Asia’s budding hedge-fund industry is springing to life, attracting the most money this year since pre-global financial crisis and beating returns in the US and Europe.
Net inflows of USD14.4 billion in the nine months ended Sept. 30 have brought total assets under management in Asia to USD140.8 billion, according to data provider Eurekahedge Pte. Ltd. Asia’s hedge-fund industry is closer to the peak of USD176 billion reached in 2007 than it has ever been in the last five years, a reflection of growing confidence in the region’s hedge-fund managers and the prospect of high returns as economic growth in Asia remains far stronger than the rest of the world.
Japan-focused funds are the stand-out performers, surging 21.2 per cent in the first nine months, as Prime Minister Shinzo Abe has enacted aggressive stimulus measures to pull the economy out of two decades of deflation and stagnant growth.
Funds into China also returned 11.5 per cent as the economy kept up a fast growth clip, though performance elsewhere has been patchy with India and South Korea returning losses.
Overall, the region delivered a 10.1 per cent return in the first nine months, beating Europe’s 5.0 per cent and North America’s 6.3 per cent. By comparison, since the financial crisis, the Asian hedge funds outperformed European funds by 13.7 per cent, although they have underperformed North American funds by 11.0 per cent.
Asia’s hedge-fund industry has had a bumpy ride the past few years, with heavy redemptions and poor performance during the global financial crisis and a slow recovery since then. More than 100 hedge funds in the region have gone out of business each year since 2007, with the industry only growing by USD2.7 billion to USD126.4 billion last year. Asia remains dominated by small funds that have less than USD100 million under management.
The size of Asia’s hedge-fund industry remains small compared with other parts of the world. North American hedge funds manage USD1.3 trillion worth of assets, while European hedge funds manage USD414.7 billion.
But as fund managers beef up their presence in Asia, strong trends are emerging. Investors are favoring pan-Asia funds as opposed to those focused solely on one country as a way to limit risks in any one market, although there is still heavy interest in China. Plus, there is growing interest in funds focused on bonds and event-driven strategies, not just on stocks that were the traditional favorite.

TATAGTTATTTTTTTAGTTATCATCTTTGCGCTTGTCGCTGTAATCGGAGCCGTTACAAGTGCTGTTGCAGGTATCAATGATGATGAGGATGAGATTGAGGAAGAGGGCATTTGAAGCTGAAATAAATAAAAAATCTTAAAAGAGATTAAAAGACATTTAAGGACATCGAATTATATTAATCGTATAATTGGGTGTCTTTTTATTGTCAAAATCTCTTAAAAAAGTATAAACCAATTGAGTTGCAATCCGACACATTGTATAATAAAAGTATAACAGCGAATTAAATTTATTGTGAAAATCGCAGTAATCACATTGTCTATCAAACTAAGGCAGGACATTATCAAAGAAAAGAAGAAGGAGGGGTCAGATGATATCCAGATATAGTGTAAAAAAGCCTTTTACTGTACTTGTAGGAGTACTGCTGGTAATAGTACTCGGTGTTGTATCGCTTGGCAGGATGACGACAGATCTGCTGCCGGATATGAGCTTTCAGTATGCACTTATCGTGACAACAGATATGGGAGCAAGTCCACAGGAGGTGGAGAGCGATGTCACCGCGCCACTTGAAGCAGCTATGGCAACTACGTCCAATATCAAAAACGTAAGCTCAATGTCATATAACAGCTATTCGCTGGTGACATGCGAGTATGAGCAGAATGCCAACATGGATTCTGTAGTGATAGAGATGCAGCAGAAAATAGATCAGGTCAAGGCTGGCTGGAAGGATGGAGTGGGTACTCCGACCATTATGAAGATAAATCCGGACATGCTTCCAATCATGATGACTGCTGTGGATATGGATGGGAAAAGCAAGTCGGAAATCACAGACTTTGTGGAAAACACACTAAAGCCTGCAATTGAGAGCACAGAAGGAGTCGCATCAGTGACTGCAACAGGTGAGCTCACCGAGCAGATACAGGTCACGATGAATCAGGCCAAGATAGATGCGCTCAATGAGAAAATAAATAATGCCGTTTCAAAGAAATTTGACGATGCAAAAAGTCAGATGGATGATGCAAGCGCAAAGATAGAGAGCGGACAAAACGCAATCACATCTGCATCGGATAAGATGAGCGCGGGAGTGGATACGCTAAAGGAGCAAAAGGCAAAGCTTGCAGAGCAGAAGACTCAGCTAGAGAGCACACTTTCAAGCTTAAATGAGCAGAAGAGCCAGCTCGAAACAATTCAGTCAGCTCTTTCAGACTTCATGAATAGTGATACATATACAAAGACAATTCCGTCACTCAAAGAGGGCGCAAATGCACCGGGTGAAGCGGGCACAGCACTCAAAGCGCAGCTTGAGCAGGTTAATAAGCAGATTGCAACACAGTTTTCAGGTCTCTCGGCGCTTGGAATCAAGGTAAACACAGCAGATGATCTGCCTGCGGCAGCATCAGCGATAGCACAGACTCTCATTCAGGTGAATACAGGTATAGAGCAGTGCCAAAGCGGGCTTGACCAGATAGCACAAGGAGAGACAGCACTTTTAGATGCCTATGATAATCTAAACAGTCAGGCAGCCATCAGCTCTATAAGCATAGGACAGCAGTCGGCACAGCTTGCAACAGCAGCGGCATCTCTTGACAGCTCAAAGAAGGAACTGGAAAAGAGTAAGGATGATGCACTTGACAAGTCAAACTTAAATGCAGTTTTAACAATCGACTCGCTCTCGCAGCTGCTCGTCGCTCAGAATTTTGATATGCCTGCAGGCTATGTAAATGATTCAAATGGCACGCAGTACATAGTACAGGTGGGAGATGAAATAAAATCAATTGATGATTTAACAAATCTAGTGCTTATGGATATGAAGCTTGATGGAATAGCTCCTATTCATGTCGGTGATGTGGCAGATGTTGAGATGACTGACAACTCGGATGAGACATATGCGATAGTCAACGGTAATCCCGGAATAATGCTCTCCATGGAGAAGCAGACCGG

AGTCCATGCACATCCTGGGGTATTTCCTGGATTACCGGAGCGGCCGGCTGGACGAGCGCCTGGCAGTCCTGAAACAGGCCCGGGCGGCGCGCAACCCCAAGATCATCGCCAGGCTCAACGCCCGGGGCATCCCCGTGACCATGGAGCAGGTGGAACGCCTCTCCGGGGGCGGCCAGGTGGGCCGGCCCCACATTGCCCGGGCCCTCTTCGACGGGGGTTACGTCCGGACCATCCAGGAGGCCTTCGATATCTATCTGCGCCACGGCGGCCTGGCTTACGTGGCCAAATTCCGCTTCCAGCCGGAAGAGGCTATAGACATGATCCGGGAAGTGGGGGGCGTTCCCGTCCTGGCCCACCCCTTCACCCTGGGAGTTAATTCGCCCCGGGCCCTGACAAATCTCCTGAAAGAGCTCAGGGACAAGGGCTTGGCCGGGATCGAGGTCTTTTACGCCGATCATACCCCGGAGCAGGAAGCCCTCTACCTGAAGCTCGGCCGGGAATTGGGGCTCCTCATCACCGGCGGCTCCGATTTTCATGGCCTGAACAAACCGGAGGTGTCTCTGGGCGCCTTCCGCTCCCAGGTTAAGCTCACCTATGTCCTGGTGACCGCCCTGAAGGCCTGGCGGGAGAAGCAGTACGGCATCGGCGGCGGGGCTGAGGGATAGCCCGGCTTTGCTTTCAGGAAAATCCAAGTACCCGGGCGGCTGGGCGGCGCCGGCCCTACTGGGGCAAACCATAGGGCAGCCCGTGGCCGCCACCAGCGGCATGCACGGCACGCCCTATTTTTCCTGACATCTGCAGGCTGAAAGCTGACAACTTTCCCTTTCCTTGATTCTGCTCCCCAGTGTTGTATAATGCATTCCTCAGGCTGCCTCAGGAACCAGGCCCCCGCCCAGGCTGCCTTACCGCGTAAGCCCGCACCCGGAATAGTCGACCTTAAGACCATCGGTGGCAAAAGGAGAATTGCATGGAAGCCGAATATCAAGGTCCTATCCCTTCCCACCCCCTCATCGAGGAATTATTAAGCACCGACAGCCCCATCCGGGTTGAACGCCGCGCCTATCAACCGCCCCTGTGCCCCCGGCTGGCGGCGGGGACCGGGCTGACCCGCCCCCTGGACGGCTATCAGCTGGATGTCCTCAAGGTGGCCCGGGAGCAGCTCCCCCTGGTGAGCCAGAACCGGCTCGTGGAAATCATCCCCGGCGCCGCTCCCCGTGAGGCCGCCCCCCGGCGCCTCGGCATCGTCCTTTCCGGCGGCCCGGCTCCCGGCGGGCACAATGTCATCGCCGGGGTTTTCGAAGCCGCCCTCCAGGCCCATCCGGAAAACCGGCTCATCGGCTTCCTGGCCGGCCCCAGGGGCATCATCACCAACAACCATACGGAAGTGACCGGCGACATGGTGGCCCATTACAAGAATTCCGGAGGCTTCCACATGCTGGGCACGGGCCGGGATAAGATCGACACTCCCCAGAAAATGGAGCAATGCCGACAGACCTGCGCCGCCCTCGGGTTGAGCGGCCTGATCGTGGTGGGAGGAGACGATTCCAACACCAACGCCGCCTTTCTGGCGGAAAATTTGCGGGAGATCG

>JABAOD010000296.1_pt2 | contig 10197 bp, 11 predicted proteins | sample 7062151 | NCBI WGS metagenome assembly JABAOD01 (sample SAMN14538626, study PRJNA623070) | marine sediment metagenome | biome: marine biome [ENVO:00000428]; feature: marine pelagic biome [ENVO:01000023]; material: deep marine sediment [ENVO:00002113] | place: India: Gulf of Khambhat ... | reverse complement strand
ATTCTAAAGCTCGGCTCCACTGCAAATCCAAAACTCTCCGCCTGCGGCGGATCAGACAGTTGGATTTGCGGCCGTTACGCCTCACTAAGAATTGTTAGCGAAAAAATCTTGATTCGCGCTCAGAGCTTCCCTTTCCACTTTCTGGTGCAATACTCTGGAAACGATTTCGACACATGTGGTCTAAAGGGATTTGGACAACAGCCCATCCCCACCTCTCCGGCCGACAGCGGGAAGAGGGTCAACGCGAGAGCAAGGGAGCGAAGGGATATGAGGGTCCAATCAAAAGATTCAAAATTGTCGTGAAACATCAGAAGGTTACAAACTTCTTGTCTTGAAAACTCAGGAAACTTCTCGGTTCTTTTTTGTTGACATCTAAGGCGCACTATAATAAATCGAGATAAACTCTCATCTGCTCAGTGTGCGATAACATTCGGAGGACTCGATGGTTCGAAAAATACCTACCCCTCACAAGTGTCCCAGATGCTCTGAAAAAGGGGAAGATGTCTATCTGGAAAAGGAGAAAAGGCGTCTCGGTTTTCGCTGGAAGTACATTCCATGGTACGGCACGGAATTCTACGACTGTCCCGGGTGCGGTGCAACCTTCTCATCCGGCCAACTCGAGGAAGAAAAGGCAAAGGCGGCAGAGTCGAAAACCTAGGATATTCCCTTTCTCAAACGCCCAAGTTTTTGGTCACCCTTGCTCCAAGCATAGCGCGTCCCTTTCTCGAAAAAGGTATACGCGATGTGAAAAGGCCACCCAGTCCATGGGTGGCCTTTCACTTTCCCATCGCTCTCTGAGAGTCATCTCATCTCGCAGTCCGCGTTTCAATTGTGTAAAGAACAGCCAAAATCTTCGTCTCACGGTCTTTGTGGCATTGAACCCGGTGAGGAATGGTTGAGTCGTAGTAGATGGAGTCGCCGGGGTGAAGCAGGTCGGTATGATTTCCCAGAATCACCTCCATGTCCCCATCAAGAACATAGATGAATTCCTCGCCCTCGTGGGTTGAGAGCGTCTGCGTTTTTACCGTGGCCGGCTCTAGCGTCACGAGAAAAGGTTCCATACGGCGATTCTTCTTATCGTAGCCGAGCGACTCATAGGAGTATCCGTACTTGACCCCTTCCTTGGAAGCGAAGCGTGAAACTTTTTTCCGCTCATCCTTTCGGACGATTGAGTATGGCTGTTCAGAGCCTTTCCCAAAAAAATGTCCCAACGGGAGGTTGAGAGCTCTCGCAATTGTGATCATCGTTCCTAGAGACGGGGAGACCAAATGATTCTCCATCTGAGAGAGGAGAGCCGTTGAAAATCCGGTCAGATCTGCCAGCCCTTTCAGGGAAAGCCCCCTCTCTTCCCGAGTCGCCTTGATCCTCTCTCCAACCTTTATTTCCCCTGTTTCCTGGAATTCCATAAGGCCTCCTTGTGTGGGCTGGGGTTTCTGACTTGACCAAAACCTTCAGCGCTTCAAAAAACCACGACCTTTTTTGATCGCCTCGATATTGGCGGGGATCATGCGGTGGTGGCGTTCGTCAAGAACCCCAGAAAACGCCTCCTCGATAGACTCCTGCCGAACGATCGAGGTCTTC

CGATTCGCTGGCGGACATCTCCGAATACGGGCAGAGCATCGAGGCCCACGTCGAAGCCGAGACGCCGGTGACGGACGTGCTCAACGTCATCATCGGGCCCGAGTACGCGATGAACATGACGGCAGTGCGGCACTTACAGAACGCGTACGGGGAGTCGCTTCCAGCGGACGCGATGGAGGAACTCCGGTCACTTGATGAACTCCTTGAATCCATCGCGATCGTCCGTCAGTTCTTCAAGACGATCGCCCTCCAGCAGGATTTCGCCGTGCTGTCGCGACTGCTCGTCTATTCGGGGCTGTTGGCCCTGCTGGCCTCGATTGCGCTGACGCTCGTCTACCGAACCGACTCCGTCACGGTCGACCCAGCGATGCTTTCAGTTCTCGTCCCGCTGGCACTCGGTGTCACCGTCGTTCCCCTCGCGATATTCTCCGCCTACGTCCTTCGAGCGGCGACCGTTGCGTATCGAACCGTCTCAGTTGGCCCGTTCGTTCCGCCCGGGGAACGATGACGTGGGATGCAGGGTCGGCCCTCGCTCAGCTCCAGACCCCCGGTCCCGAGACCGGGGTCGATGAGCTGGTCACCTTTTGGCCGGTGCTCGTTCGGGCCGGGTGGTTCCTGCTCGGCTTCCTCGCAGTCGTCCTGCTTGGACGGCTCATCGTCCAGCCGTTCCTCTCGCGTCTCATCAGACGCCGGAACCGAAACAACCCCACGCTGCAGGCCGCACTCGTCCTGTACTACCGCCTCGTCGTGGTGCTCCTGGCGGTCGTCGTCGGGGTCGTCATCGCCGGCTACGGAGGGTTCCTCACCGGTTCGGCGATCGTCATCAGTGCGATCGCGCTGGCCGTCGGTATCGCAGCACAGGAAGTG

India-focused hedge funds snapped their four-month losing streak in September this year, gaining 7.1 per cent. This was superior to other hedge funds broadly focused on Asia and even outperformed Japanese hedge funds.
But it was not sufficient to cover up slippages in previous months and India-focused funds are down 11.5 per cent in the period January-September this year. Whilst Indian hedge funds have posted losses of 3.6 per cent for the July-September quarter, in contrast, Asia-focused hedge funds have delivered an average return of 9.9 per cent for January-September 2013.
Globally, hedge funds were back to earning mode in September, thanks to rallies in underlying markets. North American hedge funds were up 1.7 per cent during the month after losing 0.4 per cent in August, while hedge funds targeted at emerging markets bounced back by 2.1 per cent after shedding 0.7 per cent in the previous month.
European hedge funds, too, posted a 2.5 per cent return for September, compared with a 0.2 per cent decline in August.
But despite the gains, hedge fund performance was inferior to the returns from equity markets. The Eurekahedge Hedge Fund Index — which tracks the performance of 2,404 funds — was up 1.2 per cent during September, whereas the MSCI World Index gained 3.9 per cent.
Positive investor sentiment in hedge funds drove up the total assets under management of the sector to USD1.9 trillion in September, just 2 per cent shy of their historical peak. This was the eighth straight month of net inflows into global hedge funds, with USD90 billion mopped up since January, according to financial data from research firm Eurekahedge.